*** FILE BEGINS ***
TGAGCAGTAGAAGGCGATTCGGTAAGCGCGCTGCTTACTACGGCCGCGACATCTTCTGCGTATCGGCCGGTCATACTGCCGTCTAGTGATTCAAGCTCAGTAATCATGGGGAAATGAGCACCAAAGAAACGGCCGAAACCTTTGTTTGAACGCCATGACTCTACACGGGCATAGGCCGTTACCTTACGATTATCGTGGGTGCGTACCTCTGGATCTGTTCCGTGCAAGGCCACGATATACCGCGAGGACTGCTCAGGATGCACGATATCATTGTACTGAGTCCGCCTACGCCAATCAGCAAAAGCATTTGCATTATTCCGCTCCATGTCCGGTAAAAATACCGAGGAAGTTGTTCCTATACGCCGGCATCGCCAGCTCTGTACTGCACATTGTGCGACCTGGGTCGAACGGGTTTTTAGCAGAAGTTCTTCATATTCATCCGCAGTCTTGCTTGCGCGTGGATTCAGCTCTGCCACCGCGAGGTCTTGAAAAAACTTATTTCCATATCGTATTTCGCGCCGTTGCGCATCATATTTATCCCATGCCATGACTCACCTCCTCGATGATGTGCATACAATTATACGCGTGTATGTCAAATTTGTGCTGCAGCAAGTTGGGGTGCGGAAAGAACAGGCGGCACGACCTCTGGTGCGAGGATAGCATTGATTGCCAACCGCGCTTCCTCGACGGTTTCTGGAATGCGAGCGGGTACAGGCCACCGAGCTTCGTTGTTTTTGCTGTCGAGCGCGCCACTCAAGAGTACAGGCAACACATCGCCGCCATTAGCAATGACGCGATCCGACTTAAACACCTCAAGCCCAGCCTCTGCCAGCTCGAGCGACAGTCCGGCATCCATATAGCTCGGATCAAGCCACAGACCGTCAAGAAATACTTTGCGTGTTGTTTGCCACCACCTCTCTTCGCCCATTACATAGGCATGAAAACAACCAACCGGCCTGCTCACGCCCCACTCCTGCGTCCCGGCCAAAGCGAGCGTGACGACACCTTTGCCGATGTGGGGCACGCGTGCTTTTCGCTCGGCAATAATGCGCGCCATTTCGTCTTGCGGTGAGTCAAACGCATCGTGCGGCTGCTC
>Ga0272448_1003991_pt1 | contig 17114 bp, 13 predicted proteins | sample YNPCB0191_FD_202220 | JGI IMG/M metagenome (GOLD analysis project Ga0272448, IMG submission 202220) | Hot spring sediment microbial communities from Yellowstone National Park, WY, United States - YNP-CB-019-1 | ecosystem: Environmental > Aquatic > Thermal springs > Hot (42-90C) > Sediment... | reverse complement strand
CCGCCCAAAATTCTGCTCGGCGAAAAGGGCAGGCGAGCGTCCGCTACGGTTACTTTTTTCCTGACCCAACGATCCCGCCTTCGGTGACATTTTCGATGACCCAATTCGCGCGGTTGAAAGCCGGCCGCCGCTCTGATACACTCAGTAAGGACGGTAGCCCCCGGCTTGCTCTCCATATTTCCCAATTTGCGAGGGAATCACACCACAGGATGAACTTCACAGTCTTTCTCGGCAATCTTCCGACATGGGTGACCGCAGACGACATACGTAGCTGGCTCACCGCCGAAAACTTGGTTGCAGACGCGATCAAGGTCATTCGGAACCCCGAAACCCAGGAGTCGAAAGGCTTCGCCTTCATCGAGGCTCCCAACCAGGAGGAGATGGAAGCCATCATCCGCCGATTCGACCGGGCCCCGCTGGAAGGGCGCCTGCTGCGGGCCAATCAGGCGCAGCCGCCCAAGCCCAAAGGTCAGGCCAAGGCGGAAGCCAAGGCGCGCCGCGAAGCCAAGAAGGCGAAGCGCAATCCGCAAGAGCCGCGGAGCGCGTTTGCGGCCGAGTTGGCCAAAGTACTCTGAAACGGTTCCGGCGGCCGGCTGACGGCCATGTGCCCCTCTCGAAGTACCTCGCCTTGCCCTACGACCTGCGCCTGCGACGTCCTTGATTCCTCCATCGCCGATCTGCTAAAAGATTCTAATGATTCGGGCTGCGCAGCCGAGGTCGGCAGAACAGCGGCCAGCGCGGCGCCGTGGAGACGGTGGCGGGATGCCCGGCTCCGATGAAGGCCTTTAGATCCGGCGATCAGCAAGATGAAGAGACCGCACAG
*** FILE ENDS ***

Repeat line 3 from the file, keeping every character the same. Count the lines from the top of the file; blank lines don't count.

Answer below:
CCGCCCAAAATTCTGCTCGGCGAAAAGGGCAGGCGAGCGTCCGCTACGGTTACTTTTTTCCTGACCCAACGATCCCGCCTTCGGTGACATTTTCGATGACCCAATTCGCGCGGTTGAAAGCCGGCCGCCGCTCTGATACACTCAGTAAGGACGGTAGCCCCCGGCTTGCTCTCCATATTTCCCAATTTGCGAGGGAATCACACCACAGGATGAACTTCACAGTCTTTCTCGGCAATCTTCCGACATGGGTGACCGCAGACGACATACGTAGCTGGCTCACCGCCGAAAACTTGGTTGCAGACGCGATCAAGGTCATTCGGAACCCCGAAACCCAGGAGTCGAAAGGCTTCGCCTTCATCGAGGCTCCCAACCAGGAGGAGATGGAAGCCATCATCCGCCGATTCGACCGGGCCCCGCTGGAAGGGCGCCTGCTGCGGGCCAATCAGGCGCAGCCGCCCAAGCCCAAAGGTCAGGCCAAGGCGGAAGCCAAGGCGCGCCGCGAAGCCAAGAAGGCGAAGCGCAATCCGCAAGAGCCGCGGAGCGCGTTTGCGGCCGAGTTGGCCAAAGTACTCTGAAACGGTTCCGGCGGCCGGCTGACGGCCATGTGCCCCTCTCGAAGTACCTCGCCTTGCCCTACGACCTGCGCCTGCGACGTCCTTGATTCCTCCATCGCCGATCTGCTAAAAGATTCTAATGATTCGGGCTGCGCAGCCGAGGTCGGCAGAACAGCGGCCAGCGCGGCGCCGTGGAGACGGTGGCGGGATGCCCGGCTCCGATGAAGGCCTTTAGATCCGGCGATCAGCAAGATGAAGAGACCGCACAG